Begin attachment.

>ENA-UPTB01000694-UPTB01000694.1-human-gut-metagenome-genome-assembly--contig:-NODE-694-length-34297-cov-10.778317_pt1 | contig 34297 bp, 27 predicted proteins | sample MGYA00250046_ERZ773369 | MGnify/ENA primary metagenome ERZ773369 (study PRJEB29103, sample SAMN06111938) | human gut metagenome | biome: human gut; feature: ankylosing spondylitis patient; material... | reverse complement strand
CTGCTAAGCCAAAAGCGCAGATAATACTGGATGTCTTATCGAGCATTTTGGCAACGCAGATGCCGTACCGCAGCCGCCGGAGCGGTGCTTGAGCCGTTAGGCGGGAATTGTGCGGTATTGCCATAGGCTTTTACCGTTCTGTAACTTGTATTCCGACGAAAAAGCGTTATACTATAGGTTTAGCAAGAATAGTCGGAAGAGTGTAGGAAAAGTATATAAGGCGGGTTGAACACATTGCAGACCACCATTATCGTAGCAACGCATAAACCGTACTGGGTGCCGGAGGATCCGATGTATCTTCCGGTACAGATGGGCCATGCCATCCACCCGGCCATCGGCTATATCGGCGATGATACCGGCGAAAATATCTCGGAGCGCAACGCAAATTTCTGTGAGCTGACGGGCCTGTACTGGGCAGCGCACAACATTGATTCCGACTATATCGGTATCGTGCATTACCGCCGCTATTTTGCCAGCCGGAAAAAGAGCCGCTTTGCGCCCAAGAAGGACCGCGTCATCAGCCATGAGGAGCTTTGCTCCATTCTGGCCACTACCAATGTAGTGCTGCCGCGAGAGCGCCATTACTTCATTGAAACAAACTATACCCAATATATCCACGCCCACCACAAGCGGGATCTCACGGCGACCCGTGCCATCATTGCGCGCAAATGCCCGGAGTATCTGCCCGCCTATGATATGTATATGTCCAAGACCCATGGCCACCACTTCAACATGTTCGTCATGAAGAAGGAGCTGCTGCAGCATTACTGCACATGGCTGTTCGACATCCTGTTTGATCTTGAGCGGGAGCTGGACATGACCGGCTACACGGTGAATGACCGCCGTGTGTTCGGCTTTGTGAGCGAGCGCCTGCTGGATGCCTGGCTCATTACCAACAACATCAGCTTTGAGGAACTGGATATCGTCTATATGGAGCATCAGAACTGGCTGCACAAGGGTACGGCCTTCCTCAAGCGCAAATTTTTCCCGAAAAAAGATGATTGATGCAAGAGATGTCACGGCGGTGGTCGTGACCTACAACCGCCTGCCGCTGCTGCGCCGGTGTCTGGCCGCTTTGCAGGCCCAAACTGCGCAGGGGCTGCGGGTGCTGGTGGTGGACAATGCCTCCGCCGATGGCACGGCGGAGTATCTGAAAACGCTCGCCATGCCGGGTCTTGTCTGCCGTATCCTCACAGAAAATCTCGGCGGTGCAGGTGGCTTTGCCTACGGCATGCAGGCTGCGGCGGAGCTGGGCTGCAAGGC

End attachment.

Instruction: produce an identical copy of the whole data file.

>ENA-UPTB01000694-UPTB01000694.1-human-gut-metagenome-genome-assembly--contig:-NODE-694-length-34297-cov-10.778317_pt1 | contig 34297 bp, 27 predicted proteins | sample MGYA00250046_ERZ773369 | MGnify/ENA primary metagenome ERZ773369 (study PRJEB29103, sample SAMN06111938) | human gut metagenome | biome: human gut; feature: ankylosing spondylitis patient; material... | reverse complement strand
CTGCTAAGCCAAAAGCGCAGATAATACTGGATGTCTTATCGAGCATTTTGGCAACGCAGATGCCGTACCGCAGCCGCCGGAGCGGTGCTTGAGCCGTTAGGCGGGAATTGTGCGGTATTGCCATAGGCTTTTACCGTTCTGTAACTTGTATTCCGACGAAAAAGCGTTATACTATAGGTTTAGCAAGAATAGTCGGAAGAGTGTAGGAAAAGTATATAAGGCGGGTTGAACACATTGCAGACCACCATTATCGTAGCAACGCATAAACCGTACTGGGTGCCGGAGGATCCGATGTATCTTCCGGTACAGATGGGCCATGCCATCCACCCGGCCATCGGCTATATCGGCGATGATACCGGCGAAAATATCTCGGAGCGCAACGCAAATTTCTGTGAGCTGACGGGCCTGTACTGGGCAGCGCACAACATTGATTCCGACTATATCGGTATCGTGCATTACCGCCGCTATTTTGCCAGCCGGAAAAAGAGCCGCTTTGCGCCCAAGAAGGACCGCGTCATCAGCCATGAGGAGCTTTGCTCCATTCTGGCCACTACCAATGTAGTGCTGCCGCGAGAGCGCCATTACTTCATTGAAACAAACTATACCCAATATATCCACGCCCACCACAAGCGGGATCTCACGGCGACCCGTGCCATCATTGCGCGCAAATGCCCGGAGTATCTGCCCGCCTATGATATGTATATGTCCAAGACCCATGGCCACCACTTCAACATGTTCGTCATGAAGAAGGAGCTGCTGCAGCATTACTGCACATGGCTGTTCGACATCCTGTTTGATCTTGAGCGGGAGCTGGACATGACCGGCTACACGGTGAATGACCGCCGTGTGTTCGGCTTTGTGAGCGAGCGCCTGCTGGATGCCTGGCTCATTACCAACAACATCAGCTTTGAGGAACTGGATATCGTCTATATGGAGCATCAGAACTGGCTGCACAAGGGTACGGCCTTCCTCAAGCGCAAATTTTTCCCGAAAAAAGATGATTGATGCAAGAGATGTCACGGCGGTGGTCGTGACCTACAACCGCCTGCCGCTGCTGCGCCGGTGTCTGGCCGCTTTGCAGGCCCAAACTGCGCAGGGGCTGCGGGTGCTGGTGGTGGACAATGCCTCCGCCGATGGCACGGCGGAGTATCTGAAAACGCTCGCCATGCCGGGTCTTGTCTGCCGTATCCTCACAGAAAATCTCGGCGGTGCAGGTGGCTTTGCCTACGGCATGCAGGCTGCGGCGGAGCTGGGCTGCAAGGC